Much Ado About Hospital Acquired Infections (HAI)

Most people dislike getting sick. On the rare occasions that I get sick, I am reminded why I absolutely detest getting sick. For one thing, you’ll be forced to take a sick leave from work and rest at home. If you require a longer period to recuperate, boredom will drive you up against the wall. If you’re a workaholic, the nonproductivity is going to drive you nuts. Still, recuperating at home is better than staying at the hospital where there is a chance for you to get hospital acquired infections (HAI).

What are the Risk Factors of Acquiring HAI?

Any patient who is admitted to the hospital is at some sort of risk of getting a hospital acquired infection. In fact, getting HAI usually happens about 2 or 3 days after hospital admission. Risk factors that will increase the chances of a patient acquiring HAI include the length of stay. The longer one stays in the hospital, the longer the patient will be exposed to the chances of getting other diseases. An inadequate handwashing technique particularly by the hospital staff will also increase the risk factor. Antibiotics are used to counter bacteria and help a patient heal. However, overusing it can render the medicine less effective. Medical procedures which require equipment like urinary catheters or IV drips, to name a few, can also expose patients to the possibility of infection. There are equipment, however, like  IV access ports that will help disinfect and prevent contamination from spreading through IV drips.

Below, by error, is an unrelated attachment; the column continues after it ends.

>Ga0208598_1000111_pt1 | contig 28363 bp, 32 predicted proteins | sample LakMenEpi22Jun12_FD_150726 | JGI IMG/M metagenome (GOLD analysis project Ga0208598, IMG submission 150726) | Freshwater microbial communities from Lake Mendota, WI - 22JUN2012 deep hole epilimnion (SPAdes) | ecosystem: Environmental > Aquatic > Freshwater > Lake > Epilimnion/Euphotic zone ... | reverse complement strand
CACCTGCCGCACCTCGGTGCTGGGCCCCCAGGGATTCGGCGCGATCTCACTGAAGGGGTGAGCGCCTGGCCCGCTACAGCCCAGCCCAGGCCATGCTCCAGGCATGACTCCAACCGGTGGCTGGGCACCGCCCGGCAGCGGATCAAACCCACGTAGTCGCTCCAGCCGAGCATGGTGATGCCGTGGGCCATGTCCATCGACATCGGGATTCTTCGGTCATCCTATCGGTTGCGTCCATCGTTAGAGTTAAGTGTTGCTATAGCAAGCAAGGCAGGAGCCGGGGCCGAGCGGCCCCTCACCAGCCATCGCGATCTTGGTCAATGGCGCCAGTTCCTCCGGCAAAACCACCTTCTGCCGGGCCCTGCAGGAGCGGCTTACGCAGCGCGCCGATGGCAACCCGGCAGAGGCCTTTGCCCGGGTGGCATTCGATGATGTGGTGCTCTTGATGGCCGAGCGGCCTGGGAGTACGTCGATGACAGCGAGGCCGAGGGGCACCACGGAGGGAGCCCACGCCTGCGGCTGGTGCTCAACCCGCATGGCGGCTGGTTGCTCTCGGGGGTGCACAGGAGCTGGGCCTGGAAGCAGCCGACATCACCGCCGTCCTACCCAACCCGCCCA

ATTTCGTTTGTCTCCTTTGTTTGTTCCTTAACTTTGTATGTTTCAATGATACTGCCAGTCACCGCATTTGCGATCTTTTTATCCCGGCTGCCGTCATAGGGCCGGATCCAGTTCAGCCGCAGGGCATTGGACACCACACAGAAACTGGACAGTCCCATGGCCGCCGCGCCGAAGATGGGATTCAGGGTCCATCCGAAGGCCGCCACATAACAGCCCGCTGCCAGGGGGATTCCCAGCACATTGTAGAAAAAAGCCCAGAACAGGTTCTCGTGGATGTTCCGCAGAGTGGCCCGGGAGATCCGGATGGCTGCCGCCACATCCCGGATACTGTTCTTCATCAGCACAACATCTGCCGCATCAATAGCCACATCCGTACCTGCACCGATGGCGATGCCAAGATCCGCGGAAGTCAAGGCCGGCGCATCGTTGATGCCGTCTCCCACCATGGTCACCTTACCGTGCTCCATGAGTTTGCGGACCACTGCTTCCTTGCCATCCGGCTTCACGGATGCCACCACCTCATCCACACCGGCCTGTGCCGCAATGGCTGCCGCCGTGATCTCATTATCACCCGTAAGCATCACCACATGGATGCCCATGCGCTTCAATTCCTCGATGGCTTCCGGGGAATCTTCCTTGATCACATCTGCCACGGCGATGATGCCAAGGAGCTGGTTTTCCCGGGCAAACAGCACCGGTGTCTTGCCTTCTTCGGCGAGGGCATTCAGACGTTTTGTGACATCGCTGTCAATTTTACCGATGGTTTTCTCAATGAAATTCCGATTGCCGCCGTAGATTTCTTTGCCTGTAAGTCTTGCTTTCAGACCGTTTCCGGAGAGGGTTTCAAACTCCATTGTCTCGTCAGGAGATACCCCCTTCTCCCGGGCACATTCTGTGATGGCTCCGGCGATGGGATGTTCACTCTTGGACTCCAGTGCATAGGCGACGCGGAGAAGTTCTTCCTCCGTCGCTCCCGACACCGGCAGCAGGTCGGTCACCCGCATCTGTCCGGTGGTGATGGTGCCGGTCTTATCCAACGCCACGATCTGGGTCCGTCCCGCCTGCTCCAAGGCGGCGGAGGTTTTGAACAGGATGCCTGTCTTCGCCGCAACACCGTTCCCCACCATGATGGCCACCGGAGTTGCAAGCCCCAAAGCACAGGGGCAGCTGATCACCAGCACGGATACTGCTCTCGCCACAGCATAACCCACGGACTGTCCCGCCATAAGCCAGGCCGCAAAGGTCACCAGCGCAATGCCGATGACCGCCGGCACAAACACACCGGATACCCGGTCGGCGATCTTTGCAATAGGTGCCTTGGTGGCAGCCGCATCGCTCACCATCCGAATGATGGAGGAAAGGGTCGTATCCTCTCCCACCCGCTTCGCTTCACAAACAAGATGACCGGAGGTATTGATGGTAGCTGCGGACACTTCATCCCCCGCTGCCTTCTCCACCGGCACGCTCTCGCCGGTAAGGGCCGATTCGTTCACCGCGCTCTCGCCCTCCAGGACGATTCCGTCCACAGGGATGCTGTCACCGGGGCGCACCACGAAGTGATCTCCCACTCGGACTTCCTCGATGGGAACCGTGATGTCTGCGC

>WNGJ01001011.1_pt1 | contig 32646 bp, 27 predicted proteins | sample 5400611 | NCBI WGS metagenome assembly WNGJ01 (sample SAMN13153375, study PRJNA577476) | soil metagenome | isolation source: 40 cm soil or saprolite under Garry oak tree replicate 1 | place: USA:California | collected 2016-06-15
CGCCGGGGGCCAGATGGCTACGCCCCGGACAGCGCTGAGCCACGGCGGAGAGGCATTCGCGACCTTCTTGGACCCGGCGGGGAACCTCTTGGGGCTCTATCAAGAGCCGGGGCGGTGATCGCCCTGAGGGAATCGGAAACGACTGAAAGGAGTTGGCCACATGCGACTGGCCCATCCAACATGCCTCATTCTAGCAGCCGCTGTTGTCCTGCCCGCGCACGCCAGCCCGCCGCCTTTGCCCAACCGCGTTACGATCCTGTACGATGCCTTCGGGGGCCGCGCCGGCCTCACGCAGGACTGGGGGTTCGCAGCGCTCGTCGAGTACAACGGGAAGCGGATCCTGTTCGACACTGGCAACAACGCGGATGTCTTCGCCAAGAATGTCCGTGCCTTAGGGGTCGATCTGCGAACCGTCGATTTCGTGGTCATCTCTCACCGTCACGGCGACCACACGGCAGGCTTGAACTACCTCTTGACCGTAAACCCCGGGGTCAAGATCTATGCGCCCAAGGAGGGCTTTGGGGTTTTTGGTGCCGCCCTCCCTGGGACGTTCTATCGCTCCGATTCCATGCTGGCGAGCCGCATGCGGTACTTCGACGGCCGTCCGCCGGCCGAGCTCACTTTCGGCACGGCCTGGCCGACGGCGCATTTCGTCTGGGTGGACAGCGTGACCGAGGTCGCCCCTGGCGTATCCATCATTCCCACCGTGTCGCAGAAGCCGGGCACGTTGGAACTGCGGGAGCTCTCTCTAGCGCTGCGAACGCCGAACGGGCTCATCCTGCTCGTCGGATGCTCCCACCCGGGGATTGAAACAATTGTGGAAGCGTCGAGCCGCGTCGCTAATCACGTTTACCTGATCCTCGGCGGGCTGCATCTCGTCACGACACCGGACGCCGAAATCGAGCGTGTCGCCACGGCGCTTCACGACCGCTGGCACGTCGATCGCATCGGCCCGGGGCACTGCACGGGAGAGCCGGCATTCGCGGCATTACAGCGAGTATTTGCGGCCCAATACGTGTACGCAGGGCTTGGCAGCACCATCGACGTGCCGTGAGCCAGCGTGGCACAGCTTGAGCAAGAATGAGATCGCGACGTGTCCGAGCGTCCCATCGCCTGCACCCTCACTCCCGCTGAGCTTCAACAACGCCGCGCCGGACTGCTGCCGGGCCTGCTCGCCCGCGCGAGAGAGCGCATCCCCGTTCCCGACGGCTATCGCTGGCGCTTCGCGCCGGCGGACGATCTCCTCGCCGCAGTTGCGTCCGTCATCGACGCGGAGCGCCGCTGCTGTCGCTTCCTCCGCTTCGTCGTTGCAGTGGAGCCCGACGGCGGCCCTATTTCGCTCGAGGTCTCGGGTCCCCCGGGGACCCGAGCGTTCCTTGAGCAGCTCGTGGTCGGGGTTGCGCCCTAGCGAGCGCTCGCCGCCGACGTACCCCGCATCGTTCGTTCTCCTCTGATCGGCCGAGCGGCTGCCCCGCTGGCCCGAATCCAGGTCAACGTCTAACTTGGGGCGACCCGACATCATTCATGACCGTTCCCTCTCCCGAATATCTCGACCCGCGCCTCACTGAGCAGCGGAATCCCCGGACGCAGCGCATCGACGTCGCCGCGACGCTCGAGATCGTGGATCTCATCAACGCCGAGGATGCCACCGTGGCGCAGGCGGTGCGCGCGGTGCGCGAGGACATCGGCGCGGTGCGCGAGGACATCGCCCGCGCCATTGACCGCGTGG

What Can be Done to Control the Likelihood of HAI?

As all patients are susceptible to contracting HAI, there is  a need to control and reduce the spread of infection. One of the things that can be done is for the hospital to enforce strict procedures and policies with regards to infection control. Frequent and proper hand washing techniques should be observed not only by all hospital staff but all patients as well. Antibiotic medication should be used with caution lest it will be rendered ineffective in fighting infection. Even these simple steps come a long a way in the controlling and reducing the spread of hospital acquired infections.

How Can You Reduce Your Risk of HAI?

Reducing your risk of acquiring HAI begins even before hospital admission. If you are a smoker, make sure you stop smoking before going to the hospital as it increases your chances of getting lung infection. Maintaining a healthy weight goes a long way in helping you avoid infection as overweight people are at higher risk and more prone to acquiring infection. Make sure your doctor is well informed about all your illnesses–whether existing or recent–as certain factors can exacerbate simple illnesses and make them worse. Thus, it’s very important that your physician or the hospital staff know to what degree you are not well. If you have diabetes, try to keep your sugar levels under control because the higher they are, the more susceptible you are to infection, particularly if you have a wound that is still healing.